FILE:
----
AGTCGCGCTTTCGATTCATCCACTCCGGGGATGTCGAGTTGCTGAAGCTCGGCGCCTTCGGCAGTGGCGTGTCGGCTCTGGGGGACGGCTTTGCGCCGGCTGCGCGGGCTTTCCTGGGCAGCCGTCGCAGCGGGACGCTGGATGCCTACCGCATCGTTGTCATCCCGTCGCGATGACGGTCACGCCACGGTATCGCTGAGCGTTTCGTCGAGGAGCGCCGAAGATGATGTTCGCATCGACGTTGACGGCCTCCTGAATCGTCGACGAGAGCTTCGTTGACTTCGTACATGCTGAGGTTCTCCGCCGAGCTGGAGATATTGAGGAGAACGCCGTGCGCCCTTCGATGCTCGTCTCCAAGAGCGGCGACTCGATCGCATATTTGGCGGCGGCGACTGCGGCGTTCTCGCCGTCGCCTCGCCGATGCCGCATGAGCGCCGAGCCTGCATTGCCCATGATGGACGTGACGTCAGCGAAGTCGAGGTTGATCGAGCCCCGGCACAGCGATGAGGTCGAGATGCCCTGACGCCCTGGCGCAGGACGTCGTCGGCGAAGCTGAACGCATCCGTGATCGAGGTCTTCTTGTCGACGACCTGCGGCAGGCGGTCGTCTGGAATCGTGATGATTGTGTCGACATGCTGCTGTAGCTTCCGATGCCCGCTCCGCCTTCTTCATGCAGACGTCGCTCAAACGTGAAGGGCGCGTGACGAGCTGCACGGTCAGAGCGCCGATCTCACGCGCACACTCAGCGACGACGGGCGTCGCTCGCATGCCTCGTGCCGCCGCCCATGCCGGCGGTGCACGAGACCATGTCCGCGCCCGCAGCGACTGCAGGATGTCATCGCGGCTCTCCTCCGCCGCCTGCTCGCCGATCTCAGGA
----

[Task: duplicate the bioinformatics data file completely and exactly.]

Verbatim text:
AGTCGCGCTTTCGATTCATCCACTCCGGGGATGTCGAGTTGCTGAAGCTCGGCGCCTTCGGCAGTGGCGTGTCGGCTCTGGGGGACGGCTTTGCGCCGGCTGCGCGGGCTTTCCTGGGCAGCCGTCGCAGCGGGACGCTGGATGCCTACCGCATCGTTGTCATCCCGTCGCGATGACGGTCACGCCACGGTATCGCTGAGCGTTTCGTCGAGGAGCGCCGAAGATGATGTTCGCATCGACGTTGACGGCCTCCTGAATCGTCGACGAGAGCTTCGTTGACTTCGTACATGCTGAGGTTCTCCGCCGAGCTGGAGATATTGAGGAGAACGCCGTGCGCCCTTCGATGCTCGTCTCCAAGAGCGGCGACTCGATCGCATATTTGGCGGCGGCGACTGCGGCGTTCTCGCCGTCGCCTCGCCGATGCCGCATGAGCGCCGAGCCTGCATTGCCCATGATGGACGTGACGTCAGCGAAGTCGAGGTTGATCGAGCCCCGGCACAGCGATGAGGTCGAGATGCCCTGACGCCCTGGCGCAGGACGTCGTCGGCGAAGCTGAACGCATCCGTGATCGAGGTCTTCTTGTCGACGACCTGCGGCAGGCGGTCGTCTGGAATCGTGATGATTGTGTCGACATGCTGCTGTAGCTTCCGATGCCCGCTCCGCCTTCTTCATGCAGACGTCGCTCAAACGTGAAGGGCGCGTGACGAGCTGCACGGTCAGAGCGCCGATCTCACGCGCACACTCAGCGACGACGGGCGTCGCTCGCATGCCTCGTGCCGCCGCCCATGCCGGCGGTGCACGAGACCATGTCCGCGCCCGCAGCGACTGCAGGATGTCATCGCGGCTCTCCTCCGCCGCCTGCTCGCCGATCTCAGGA